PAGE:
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An accurate pain assessment must be done on admission to hospice care and at regular intervals to ensure positive outcomes.
Dosing is always dependent on the patient’s individual characteristics and response.
Pain is a common symptom experienced at the end of life. Hospice nurses have the responsibility to advocate for the management of pain for their patients. There are three categories of pain medications that are used in end-of-life care, including opioids, nonopioids, and adjuvants. The World Health Organization (WHO) developed a three-step pain management ladderundefined#ref6">6 (Figure 1) for choosing appropriate pain medications for cancer pain relief in adults. This guide has been adopted for use in other specialties, including hospice and palliative care.1,3
The first step in the three-step WHO ladder is to begin with a nonopioid medication and consider the use of an adjuvant medication (e.g., antiemetics, anxiolytics, antipyretic, stool softener). The nonopioid medications include acetaminophen and nonsteroidal anti-inflammatory drugs (NSAIDs). Acetaminophen should be used with caution in patients with renal insufficiency or liver failure.5
NSAIDs include aspirin and ibuprofen. This class is particularly useful in the treatment of pain caused by inflammation. As with acetaminophen, NSAIDs are commonly used nonopioid medications at the end of life. Also, caution should be used when dosing NSAIDs for patients with decreased renal function or liver failure.1
Adjuvant medications are not primarily used for pain management but can have the benefit of permitting a reduction of the opioid needs and treat symptoms associated with pain (e.g., nausea, cramping, itching, constipation, anxiety, fever). There is a wide variety of medications that may be used as an adjuvant to analgesia. Corticosteroids may be used to reduce inflammation that can cause pain. Antidepressants and anticonvulsants are used in managing neuropathic pain.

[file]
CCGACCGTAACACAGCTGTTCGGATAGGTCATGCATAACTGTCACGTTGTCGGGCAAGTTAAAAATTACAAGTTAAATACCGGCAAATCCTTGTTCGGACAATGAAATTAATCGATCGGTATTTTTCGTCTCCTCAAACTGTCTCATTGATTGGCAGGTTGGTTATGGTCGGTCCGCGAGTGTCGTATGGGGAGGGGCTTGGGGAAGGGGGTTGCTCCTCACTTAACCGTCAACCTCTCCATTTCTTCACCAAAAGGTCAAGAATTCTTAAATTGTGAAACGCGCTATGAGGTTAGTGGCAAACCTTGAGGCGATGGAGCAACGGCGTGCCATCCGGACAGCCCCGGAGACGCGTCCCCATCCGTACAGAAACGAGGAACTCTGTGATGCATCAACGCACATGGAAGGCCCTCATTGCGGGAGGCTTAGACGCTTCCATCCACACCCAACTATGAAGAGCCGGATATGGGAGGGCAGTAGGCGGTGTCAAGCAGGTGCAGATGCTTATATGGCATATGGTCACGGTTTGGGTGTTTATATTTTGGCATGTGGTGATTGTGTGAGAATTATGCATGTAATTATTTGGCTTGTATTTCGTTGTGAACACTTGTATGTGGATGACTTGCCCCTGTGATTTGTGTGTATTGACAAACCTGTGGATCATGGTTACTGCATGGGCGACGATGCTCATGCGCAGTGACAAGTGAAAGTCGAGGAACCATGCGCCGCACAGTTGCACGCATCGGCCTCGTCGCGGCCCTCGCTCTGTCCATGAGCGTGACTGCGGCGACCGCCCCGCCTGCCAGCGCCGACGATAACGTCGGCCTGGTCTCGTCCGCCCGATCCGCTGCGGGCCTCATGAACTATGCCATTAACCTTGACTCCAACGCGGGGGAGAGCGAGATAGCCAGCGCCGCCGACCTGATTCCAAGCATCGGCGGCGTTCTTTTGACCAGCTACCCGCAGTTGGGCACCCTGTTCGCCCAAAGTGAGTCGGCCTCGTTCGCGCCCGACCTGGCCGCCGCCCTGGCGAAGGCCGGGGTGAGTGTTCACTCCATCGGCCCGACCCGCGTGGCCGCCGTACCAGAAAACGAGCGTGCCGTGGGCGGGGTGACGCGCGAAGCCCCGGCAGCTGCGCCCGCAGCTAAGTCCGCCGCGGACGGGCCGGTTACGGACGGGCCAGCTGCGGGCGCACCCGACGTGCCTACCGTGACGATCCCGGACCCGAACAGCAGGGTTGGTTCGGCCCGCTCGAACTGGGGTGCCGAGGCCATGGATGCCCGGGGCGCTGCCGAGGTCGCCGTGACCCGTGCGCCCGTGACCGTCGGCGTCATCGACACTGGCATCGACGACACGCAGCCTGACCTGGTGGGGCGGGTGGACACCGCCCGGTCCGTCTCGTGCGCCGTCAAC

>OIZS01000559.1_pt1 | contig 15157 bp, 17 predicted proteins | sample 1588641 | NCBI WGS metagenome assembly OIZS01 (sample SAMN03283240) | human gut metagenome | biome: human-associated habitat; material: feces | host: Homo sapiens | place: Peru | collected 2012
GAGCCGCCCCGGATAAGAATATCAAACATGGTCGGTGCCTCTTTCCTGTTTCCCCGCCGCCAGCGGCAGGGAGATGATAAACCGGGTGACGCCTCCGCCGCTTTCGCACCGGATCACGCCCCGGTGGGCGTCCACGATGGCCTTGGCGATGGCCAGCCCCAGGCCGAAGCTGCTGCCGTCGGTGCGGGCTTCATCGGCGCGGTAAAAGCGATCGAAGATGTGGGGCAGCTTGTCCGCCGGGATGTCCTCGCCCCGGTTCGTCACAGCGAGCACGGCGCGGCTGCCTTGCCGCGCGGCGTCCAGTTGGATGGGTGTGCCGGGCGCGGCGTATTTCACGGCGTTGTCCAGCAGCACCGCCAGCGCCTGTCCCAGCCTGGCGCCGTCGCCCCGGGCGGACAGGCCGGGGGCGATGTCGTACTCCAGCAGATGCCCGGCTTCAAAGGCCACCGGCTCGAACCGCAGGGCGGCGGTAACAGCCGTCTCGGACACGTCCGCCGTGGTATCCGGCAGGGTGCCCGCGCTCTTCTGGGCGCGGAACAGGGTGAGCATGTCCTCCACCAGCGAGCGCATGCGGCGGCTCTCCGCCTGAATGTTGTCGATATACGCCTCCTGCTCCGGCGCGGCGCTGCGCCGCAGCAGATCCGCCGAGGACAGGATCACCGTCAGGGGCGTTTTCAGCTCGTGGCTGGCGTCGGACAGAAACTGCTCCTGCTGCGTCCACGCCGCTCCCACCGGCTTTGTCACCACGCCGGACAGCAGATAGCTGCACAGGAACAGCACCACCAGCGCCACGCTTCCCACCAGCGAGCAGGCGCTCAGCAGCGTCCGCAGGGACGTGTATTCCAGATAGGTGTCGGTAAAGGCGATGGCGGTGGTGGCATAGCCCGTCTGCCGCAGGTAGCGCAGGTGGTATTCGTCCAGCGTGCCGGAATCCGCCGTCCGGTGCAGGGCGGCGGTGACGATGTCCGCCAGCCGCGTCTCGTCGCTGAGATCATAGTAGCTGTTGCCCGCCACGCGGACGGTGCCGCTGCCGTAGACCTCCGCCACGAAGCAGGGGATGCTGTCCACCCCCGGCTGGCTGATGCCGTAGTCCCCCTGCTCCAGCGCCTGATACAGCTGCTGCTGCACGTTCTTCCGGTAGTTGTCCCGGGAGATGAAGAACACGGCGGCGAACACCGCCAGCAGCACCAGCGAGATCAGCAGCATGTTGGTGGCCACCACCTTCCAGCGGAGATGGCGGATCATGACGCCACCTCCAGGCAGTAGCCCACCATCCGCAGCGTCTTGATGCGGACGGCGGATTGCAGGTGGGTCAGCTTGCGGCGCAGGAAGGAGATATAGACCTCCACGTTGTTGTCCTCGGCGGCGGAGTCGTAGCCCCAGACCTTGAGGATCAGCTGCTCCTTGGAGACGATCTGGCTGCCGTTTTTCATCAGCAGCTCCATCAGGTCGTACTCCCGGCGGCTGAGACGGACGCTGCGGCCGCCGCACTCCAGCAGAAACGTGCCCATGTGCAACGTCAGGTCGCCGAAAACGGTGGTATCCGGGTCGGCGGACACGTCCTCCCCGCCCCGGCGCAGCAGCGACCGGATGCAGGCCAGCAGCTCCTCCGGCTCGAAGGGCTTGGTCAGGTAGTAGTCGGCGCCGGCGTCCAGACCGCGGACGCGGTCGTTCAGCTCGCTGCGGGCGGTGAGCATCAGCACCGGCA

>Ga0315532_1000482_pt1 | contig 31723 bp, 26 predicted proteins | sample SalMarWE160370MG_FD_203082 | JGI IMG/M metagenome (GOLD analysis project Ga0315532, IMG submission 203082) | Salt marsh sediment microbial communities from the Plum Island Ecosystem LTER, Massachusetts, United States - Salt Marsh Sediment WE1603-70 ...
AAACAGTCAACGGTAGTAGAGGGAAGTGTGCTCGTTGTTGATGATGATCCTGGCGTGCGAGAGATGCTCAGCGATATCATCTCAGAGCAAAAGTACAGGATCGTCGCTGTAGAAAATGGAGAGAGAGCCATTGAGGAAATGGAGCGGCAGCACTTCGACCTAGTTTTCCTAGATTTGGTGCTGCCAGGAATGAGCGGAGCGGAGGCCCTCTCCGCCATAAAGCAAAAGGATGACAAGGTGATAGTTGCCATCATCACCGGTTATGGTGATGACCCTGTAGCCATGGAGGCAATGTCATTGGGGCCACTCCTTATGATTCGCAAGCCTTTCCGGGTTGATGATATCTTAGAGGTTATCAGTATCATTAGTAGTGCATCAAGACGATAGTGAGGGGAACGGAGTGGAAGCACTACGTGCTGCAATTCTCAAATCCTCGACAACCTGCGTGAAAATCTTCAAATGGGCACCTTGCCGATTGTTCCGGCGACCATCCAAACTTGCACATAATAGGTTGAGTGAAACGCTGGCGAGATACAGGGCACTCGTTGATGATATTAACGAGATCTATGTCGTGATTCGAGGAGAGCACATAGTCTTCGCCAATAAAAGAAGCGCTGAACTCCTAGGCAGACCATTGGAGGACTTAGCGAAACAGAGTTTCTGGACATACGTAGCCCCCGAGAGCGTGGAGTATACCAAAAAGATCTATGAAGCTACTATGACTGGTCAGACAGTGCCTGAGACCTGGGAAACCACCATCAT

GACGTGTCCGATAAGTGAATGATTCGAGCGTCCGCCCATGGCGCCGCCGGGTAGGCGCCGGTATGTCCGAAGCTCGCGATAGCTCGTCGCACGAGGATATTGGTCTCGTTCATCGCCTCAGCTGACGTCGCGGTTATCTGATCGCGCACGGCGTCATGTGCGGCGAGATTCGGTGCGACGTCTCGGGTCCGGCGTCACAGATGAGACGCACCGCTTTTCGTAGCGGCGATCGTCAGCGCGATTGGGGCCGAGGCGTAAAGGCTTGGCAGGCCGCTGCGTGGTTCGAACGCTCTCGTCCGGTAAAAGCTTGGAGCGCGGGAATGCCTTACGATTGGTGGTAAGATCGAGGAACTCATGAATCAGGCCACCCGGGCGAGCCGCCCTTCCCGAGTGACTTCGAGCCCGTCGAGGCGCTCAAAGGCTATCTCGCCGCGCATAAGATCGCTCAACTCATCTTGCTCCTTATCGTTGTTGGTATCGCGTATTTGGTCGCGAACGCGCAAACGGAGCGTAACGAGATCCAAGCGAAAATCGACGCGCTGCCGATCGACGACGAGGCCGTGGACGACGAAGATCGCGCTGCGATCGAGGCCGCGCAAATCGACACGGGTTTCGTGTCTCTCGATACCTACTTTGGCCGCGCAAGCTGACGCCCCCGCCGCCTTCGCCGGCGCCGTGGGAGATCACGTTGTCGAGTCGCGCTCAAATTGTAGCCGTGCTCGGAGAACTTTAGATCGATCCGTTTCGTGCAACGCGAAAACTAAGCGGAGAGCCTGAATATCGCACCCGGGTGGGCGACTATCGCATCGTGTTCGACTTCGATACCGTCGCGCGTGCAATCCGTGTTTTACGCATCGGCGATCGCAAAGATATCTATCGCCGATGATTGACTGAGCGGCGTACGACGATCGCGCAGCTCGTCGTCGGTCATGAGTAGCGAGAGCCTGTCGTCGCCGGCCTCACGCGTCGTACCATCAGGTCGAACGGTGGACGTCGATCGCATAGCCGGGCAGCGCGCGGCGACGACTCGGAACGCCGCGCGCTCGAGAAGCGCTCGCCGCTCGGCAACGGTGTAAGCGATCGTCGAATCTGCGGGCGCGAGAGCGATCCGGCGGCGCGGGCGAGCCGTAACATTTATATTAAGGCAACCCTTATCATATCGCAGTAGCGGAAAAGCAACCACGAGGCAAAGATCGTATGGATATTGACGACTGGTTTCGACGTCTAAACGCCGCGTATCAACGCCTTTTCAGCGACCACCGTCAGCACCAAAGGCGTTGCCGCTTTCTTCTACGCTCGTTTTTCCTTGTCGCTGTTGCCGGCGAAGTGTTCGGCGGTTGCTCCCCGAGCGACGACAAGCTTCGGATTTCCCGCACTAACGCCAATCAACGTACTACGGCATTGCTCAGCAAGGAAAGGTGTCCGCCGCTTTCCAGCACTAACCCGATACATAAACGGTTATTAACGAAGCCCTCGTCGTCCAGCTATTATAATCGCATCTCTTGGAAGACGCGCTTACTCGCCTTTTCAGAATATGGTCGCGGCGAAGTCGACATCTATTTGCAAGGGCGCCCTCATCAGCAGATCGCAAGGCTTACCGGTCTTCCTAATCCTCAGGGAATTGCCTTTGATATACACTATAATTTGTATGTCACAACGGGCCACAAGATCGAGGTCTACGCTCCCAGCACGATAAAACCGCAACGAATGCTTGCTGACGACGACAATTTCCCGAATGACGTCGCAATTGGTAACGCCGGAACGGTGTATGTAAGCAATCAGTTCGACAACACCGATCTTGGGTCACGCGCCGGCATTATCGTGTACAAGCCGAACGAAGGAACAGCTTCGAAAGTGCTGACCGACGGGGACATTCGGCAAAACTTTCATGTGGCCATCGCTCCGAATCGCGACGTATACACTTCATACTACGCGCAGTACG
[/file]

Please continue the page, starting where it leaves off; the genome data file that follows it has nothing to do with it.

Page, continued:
Opioid analgesics are used to treat moderate to severe pain. Opioid medication should not be the only pharmacologic pain management modality considered.
Many patients, families, and caregivers have concerns about addiction. Hospice nurses must understand the differences between addiction, physical dependence, and tolerance. Addiction is the psychological craving for the medication or drug. Dependence is when physical symptoms develop after a medication or drug is discontinued. Tolerance occurs when the body becomes accustomed to the medication or drug and a higher dose is required for the same level of pain relief.
The hospice care team should not underestimate the effect that psychological, emotional, or spiritual distress can have on pain and pain management. The hospice care team should collaborate with the patient, family, and caregivers to develop a comprehensive plan of care.2,4
Consider the benefit of an intervention versus the burden to the patient. The goal of care is to reduce the patient’s anxiety and pain and increase the patient’s comfort and happiness at the end of life. Consider the impact to the family and caregivers.
Rationale: Turning and repositioning reduces pain stimulation and pressure receptors and maximizes the response to pain-relieving interventions.
Rationale: Making this record available to the patient, family, and caregivers helps them continue adequate pain management when the hospice or palliative care team is not present.
Rationale: Side effects of analgesics may be controlled by reducing the dose, increasing time intervals between doses, or administering adjuvant analgesics.
Rationale: Signs of withdrawal in a patient who is receiving opioids may be a sign of insufficient dosing or frequency or diversion of medication.
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